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In a significant stride towards bolstering defence cooperation, India’s National Security Advisor (NSA) Ajit Doval and his US counterpart, Jake Sullivan, convened for the second meeting under the Initiative on Critical and Emerging Technologies (iCET). The discussions focused on co-production, co-development, and research and development (R&D), underscoring the deepening strategic partnership between the two nations.

A key highlight of the meeting was the reiterated offer from the United States to jointly develop a new engine for India’s Advanced Medium Combat Aircraft (AMCA) 5th generation program. This proposal aims to rejuvenate discussions that had previously stalled due to high Transfer of Technology (ToT) levels demanded by India’s Defence Research and Development Organisation (DRDO).

Several years ago, India and the United States formed a joint committee to explore the feasibility of co-developing a new engine for the AMCA program. However, negotiations faltered over India’s insistence on substantial ToT, which US original equipment manufacturers (OEMs) found challenging to accommodate.

In private discussions, US officials have emphasized that American OEMs, particularly General Electric (GE) and Pratt & Whitney (P&W), are uniquely positioned with the expertise in developing true next-generation fighter jet engines. They argue that India’s collaboration with these OEMs could be pivotal for the AMCA program. In a significant shift, US officials have indicated a willingness to meet many of the earlier demands, previously deemed too difficult to pass through the US Congress.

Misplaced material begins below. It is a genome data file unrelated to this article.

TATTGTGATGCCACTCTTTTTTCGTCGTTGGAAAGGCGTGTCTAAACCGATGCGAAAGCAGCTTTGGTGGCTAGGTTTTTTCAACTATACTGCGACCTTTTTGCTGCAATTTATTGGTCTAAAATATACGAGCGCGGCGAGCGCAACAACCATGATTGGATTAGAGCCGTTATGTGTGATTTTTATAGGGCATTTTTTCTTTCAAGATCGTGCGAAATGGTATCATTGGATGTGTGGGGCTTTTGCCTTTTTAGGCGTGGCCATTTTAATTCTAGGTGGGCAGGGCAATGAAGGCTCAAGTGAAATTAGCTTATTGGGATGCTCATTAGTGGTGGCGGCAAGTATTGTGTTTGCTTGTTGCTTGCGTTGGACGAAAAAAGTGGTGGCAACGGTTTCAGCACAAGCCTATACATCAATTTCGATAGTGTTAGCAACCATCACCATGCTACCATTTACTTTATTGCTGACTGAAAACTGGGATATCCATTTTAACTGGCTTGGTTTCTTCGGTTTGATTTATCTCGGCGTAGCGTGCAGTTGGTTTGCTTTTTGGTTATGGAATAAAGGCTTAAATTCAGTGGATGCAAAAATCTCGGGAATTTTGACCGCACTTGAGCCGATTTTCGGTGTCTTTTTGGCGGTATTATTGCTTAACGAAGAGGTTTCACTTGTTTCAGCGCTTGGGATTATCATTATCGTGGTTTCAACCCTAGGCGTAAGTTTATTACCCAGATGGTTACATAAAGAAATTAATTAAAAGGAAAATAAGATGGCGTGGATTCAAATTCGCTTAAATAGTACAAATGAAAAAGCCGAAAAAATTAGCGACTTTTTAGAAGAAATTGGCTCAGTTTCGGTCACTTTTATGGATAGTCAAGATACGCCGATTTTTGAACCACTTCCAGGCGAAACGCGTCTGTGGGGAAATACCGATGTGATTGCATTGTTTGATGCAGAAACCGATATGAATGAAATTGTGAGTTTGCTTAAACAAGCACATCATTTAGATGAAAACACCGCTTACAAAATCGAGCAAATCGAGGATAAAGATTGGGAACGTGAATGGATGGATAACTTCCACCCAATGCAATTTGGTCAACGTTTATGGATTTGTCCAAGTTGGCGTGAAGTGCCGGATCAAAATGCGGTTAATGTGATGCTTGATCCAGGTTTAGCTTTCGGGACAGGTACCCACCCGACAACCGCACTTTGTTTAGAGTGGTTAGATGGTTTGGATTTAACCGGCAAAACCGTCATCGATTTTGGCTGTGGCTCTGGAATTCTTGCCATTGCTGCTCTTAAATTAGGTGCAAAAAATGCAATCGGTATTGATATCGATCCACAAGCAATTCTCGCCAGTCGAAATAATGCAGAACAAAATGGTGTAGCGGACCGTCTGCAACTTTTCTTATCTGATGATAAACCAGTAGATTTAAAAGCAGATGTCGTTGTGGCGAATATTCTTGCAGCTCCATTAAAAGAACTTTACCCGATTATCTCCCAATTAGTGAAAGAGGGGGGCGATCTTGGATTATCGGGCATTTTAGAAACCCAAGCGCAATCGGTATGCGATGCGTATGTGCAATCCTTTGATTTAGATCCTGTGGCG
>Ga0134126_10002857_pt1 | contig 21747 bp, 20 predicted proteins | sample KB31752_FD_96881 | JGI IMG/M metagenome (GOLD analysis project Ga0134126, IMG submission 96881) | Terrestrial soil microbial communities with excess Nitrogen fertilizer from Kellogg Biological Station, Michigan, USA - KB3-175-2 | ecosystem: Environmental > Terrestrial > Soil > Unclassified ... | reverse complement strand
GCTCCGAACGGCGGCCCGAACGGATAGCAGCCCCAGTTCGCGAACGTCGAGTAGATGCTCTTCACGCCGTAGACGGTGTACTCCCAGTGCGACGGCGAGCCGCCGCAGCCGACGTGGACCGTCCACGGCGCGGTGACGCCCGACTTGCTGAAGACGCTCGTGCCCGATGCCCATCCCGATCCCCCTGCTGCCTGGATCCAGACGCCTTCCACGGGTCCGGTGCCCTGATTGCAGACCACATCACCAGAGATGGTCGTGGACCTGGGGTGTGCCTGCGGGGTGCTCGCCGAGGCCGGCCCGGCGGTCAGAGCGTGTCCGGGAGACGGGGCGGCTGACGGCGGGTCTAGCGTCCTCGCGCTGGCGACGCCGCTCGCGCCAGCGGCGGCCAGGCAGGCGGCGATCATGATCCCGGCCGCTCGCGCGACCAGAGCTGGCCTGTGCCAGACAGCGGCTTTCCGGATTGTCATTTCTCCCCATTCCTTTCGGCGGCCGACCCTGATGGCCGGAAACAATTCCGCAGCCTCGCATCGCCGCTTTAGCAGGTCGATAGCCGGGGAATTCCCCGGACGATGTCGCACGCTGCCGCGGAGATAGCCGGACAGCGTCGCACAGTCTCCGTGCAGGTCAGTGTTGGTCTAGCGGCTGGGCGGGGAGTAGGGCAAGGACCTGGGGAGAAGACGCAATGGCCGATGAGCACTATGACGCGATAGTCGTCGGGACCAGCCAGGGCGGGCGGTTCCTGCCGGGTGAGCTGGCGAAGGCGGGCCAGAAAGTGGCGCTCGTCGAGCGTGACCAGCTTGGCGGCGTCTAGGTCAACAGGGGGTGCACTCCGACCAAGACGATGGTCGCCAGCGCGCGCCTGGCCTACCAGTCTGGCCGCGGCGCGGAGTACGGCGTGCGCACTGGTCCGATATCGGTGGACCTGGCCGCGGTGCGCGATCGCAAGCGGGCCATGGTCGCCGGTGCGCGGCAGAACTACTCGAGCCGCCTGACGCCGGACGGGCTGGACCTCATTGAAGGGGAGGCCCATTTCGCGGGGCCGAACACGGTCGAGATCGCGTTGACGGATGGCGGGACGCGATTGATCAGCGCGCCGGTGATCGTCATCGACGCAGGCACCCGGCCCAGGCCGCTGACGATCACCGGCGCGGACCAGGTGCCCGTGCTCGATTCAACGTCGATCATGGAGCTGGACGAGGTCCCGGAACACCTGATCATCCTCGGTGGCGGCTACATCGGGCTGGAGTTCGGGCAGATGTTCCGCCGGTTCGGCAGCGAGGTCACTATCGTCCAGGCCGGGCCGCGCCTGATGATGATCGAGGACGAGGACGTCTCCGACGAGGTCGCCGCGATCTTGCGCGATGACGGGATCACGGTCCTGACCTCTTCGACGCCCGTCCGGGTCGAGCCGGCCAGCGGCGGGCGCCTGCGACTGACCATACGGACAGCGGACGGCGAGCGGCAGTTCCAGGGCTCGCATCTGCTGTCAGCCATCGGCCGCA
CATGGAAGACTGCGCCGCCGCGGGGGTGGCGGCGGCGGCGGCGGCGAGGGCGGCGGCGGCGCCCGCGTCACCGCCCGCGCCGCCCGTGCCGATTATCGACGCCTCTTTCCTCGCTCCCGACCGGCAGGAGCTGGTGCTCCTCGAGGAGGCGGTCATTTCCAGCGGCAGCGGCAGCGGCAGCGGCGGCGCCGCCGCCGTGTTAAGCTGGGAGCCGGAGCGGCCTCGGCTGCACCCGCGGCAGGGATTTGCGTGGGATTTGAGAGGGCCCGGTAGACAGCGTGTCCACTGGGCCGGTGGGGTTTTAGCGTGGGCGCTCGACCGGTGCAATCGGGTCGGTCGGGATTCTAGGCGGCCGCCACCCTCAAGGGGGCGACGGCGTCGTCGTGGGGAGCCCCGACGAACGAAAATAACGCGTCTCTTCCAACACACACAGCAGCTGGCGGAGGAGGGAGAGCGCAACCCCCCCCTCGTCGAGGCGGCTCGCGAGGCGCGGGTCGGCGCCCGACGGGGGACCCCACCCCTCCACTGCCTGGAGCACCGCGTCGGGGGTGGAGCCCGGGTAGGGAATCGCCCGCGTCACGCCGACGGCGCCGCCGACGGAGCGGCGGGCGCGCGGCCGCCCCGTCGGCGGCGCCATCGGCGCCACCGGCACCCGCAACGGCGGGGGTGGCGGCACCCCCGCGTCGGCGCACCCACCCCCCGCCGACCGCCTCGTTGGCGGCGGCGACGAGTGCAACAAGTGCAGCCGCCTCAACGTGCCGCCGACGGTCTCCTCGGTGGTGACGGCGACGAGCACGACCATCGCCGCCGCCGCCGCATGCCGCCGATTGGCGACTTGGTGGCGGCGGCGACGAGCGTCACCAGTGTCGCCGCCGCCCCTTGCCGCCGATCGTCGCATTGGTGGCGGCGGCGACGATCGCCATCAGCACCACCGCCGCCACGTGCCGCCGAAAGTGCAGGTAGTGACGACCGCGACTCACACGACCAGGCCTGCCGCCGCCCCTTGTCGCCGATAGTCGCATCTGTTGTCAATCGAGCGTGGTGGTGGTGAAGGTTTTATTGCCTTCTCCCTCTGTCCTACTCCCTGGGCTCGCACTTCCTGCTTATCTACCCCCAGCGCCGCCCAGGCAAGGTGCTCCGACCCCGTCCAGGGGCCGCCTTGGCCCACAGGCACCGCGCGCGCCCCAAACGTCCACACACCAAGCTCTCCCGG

Efforts are underway by US officials to secure approval for an 80% ToT for the F-414 engines, intended to be manufactured locally by India’s state-owned Hindustan Aeronautics Limited (HAL). There are promising signals that the US might even surpass this 80% threshold specifically for the AMCA program, marking a potential breakthrough in defence technology collaboration.

DRDO Chief recently emphasized India’s ambition for a cutting-edge engine, rejecting mere enhancements of older 4th-generation engines. The vision is to develop a brand-new engine from scratch, incorporating 6th-generation technology. This engine should not only power the 5th-generation AMCA but also future platforms, ensuring its relevance for the next 40-50 years.

French company Safran is currently leading the race that has offered a new engine that can power India’s AMCA fighter jet program.

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